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Concordian International School

Energy: Academic Integrity

Avoiding Plagiarism

 Avoiding Plagiarism

1 First, use your own ideas. It should be your paper and your ideas that should be the focus.
2 Use the ideas of others sparingly--only to support or reinforce your own argument.
3 When taking notes, include complete citation information for each item you use.
4 Use quotation marks when directly stating another person's words.
5 A good strategy is to take 30 minutes and write a short draft of your paper without using any notes. It will help you think through what you want to say and not be too dependent on your sources.


Is it plagiarism? Quick Examples!

6.8 Self-Quiz See how you do!

From the U. of Idaho, CORE, Module 6


IB Ethical Practice

Ethical Practice in the IB Programme

  1. Directly quoting another person’s actual words, whether oral or written;
  2. Using another person’s ideas, opinions, or theories;
  3. Paraphrasing the words, ideas, opinions, or theories of others, whether oral or written;
  4. Borrowing facts, statistics, or illustrative material; or
  5. Offering materials assembled or collected by others in the form of projects or collections without acknowledgment.

Academic Integrity & Plagiarism

Why to Cite:

  • Give credit to the authors of the sources you used.
  • Provide evidence you did research -- good, credible sources give your work more authority.
  • Allows your reader to locate the sources you used.
  • Avoid plagiarism.

When to Cite:

You should cite a source if you reproducequoteparaphrase, or summarize ideas and/or media created by other individuals.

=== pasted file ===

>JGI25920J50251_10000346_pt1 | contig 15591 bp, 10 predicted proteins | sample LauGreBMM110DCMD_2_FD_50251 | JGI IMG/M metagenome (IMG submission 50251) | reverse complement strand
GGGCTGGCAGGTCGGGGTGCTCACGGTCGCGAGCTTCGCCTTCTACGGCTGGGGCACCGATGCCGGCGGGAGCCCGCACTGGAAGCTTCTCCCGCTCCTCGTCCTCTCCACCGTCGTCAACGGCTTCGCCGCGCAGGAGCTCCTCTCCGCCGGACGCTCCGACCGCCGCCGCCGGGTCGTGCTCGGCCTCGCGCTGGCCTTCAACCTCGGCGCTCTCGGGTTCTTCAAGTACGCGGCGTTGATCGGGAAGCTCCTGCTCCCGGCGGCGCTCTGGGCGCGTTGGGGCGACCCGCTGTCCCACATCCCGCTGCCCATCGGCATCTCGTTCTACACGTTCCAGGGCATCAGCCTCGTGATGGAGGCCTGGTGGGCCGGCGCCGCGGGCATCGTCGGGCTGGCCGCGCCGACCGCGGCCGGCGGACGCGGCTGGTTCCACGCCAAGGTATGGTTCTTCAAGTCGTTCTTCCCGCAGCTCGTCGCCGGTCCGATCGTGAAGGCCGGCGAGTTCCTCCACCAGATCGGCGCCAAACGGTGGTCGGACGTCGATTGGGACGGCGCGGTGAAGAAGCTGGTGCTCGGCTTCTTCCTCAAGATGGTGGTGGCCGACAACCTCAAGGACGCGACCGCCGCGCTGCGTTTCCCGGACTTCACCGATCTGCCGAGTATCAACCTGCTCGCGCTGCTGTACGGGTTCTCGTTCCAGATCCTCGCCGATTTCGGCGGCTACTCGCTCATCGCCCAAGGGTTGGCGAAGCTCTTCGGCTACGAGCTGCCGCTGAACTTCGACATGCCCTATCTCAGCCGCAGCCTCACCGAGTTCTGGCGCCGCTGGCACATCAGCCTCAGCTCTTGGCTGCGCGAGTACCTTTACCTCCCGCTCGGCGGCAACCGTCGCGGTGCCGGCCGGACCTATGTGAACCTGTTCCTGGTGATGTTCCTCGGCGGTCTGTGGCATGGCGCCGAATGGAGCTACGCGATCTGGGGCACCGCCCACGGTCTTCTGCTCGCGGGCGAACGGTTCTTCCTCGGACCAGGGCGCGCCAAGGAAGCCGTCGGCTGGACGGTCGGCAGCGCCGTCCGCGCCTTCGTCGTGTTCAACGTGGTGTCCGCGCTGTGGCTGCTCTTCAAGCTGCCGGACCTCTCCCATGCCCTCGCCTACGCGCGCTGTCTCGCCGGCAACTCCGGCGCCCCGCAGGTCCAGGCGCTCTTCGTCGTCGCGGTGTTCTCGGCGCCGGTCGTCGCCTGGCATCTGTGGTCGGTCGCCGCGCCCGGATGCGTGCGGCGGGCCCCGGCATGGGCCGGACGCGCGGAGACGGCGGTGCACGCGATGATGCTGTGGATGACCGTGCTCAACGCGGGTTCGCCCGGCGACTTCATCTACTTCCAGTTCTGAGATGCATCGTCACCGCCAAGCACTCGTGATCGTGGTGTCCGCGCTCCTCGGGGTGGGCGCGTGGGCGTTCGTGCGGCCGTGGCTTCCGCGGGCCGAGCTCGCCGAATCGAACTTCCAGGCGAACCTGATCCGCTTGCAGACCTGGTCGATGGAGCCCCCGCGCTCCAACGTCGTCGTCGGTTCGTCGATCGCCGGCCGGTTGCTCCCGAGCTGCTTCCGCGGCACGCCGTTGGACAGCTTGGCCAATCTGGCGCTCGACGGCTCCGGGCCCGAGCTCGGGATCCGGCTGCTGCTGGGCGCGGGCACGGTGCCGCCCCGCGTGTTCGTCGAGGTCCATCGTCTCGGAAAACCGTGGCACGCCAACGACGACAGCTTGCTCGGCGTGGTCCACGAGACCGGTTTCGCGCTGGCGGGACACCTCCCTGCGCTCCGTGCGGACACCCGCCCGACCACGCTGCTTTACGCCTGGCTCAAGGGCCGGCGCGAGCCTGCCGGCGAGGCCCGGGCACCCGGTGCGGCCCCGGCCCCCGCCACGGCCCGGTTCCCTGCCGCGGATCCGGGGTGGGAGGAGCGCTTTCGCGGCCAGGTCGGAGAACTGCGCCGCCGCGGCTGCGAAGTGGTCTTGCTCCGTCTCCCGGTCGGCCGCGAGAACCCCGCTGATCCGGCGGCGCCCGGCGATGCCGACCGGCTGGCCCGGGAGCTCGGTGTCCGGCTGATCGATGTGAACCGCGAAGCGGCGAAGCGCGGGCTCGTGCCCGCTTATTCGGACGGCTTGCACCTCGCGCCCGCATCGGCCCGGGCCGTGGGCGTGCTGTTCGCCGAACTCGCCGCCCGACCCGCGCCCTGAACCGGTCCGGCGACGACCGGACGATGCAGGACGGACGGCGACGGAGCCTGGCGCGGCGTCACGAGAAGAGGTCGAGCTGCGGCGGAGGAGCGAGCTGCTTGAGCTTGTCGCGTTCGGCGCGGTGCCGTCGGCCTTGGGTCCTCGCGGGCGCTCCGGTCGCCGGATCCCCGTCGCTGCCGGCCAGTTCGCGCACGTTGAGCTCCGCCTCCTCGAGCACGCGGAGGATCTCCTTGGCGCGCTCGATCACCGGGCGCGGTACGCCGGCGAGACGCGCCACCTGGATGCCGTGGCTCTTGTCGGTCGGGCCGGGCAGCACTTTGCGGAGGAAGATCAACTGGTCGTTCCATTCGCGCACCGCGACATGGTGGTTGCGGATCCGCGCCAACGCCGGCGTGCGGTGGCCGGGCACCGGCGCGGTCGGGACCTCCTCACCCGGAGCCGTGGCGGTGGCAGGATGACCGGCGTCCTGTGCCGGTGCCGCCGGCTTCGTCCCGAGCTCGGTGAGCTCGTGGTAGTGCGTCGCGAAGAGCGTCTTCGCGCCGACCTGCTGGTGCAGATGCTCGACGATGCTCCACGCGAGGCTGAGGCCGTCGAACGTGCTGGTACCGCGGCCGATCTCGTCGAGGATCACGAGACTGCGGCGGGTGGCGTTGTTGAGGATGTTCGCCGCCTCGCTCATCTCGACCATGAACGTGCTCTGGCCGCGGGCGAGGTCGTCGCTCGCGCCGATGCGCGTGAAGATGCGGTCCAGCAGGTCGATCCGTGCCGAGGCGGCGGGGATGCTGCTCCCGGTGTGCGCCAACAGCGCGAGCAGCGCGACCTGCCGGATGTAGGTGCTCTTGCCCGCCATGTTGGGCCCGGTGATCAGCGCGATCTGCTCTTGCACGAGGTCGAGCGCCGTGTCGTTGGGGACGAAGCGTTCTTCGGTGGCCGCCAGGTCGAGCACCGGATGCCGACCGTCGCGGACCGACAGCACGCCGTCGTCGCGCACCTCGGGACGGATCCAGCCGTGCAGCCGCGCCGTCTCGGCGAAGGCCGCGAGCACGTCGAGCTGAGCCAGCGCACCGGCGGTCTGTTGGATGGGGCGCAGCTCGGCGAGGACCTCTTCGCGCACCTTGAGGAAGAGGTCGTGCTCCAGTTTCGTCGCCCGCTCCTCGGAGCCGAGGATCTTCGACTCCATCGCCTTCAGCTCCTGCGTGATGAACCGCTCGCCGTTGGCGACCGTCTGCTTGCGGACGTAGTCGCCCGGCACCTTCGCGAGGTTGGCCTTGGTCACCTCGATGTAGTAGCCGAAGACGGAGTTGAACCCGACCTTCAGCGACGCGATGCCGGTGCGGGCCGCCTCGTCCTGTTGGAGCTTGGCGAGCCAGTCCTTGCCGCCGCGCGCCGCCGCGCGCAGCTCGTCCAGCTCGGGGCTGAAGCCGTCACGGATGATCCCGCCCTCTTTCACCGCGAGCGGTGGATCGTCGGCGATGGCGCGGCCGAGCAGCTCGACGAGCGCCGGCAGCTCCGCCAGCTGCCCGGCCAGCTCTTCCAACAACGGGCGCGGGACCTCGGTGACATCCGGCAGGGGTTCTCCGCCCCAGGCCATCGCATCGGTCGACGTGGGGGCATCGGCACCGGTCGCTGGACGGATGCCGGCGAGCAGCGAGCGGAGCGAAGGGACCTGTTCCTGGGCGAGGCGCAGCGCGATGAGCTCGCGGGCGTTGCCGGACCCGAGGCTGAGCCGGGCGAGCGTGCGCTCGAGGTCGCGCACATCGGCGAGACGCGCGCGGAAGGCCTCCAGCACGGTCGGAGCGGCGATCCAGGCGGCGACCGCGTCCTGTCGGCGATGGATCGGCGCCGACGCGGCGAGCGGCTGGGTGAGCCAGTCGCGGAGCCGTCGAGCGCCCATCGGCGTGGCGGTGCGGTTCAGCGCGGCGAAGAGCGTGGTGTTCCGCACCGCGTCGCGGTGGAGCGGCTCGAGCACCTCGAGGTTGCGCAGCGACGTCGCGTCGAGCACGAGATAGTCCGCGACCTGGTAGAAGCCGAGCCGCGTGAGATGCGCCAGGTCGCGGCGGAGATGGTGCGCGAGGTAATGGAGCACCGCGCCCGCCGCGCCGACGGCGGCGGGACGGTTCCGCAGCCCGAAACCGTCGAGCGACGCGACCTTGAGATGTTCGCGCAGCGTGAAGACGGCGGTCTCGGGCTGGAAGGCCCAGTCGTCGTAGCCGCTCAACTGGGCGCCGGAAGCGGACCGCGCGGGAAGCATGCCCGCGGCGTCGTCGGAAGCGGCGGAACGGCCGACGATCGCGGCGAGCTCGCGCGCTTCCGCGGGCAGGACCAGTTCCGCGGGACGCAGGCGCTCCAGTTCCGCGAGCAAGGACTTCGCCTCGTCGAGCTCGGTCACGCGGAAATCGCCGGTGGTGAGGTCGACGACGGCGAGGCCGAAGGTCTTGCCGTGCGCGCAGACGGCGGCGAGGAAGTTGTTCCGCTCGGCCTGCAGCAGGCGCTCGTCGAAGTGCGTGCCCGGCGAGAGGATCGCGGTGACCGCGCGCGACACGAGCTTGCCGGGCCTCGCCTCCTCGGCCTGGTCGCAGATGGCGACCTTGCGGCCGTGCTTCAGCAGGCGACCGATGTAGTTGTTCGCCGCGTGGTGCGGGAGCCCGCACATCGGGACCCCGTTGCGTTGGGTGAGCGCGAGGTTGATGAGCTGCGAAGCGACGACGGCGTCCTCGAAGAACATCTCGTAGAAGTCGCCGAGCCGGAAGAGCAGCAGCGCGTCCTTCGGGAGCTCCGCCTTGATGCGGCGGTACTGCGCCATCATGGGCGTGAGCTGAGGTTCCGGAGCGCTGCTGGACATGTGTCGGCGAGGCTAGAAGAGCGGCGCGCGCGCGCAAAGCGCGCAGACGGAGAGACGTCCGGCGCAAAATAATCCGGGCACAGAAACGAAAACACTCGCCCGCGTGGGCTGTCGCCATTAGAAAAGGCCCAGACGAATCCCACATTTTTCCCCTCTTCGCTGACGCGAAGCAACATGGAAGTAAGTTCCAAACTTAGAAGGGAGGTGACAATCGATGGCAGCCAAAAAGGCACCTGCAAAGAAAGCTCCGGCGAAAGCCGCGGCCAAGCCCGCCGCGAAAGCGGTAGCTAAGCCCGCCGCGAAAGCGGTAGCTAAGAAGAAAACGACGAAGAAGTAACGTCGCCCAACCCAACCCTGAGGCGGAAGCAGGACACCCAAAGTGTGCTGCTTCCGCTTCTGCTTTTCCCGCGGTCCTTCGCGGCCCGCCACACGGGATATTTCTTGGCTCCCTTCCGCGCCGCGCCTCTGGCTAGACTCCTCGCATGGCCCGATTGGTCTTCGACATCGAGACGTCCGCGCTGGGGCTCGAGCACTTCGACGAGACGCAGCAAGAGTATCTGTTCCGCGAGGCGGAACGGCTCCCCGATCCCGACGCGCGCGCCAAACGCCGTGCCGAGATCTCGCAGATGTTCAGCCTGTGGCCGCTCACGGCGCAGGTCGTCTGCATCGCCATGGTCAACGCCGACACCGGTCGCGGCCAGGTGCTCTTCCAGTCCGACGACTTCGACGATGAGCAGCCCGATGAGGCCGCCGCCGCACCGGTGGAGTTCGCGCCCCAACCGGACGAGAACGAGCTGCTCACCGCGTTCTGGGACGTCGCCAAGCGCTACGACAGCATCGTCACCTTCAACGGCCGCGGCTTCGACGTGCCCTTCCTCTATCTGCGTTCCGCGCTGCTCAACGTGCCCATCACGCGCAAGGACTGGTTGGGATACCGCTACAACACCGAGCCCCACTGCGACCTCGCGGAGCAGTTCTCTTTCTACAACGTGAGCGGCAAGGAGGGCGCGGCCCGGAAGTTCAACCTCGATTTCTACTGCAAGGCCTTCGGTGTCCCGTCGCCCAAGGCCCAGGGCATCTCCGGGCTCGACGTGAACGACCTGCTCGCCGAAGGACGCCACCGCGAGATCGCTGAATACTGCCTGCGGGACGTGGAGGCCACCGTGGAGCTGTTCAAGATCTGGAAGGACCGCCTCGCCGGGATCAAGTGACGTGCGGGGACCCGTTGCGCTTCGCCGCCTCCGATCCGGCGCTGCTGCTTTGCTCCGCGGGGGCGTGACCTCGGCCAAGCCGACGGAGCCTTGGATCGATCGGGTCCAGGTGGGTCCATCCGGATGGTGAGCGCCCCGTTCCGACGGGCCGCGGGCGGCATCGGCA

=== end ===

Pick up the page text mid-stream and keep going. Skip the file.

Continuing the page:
When in doubt, cite!

Plagiarism Has Consequences

Plagiarism may not seem like a big deal, but there can be some severe and/or long-lasting effects:

  • Failing grade (assignment and/or course)
  • Note on transcript for academic dishonesty
  • Loss of financial aid
  • Academic probation or expulsion
  • Limited career opportunities (can become a barrier to getting a job or can cause loss of employment)

Types of Plagiarism

There are many different ways to plagiarize, including self-plagiarism.

Image about self-plagiarism

North   Virginia  Community College Library

Creative Commons

Take advantage of Creative Commons licensing:

Many of you create innovative photography, artwork, music, and writing. You also want to put it out there and share it with the world, but you also want to keep your ownership of it. Well, there are ways to keep control over your work while at the same time sharing it. 

Creative Commons may be the perfect place to put your work out there to be shared, credited, and remixed by like-minded folks. Read on...

"What is Creative Commons?

Creative Commons is a nonprofit organization that enables the sharing and use of creativity and knowledge through free legal tools.

Our free, easy-to-use copyright licenses provide a simple, standardized way to give the public permission to share and use your creative work — on conditions of your choice. CC licenses let you easily change your copyright terms from the default of 'all rights reserved' to 'some rights reserved.'

Creative Commons licenses are not an alternative to copyright. They work alongside copyright and enable you to modify your copyright terms to best suit your needs."

So, if you have an interest in licensing your own work, this may be the tool for you.

Watch this video to get a better sense of how CC works.

Copyright Basics


Copyright FAQs


Public Domain


Library Website Translator

Thank you!

A big "thank you" to the Librarians at the Chinese International School in Hong Kong, for the use of some of their resources in this page!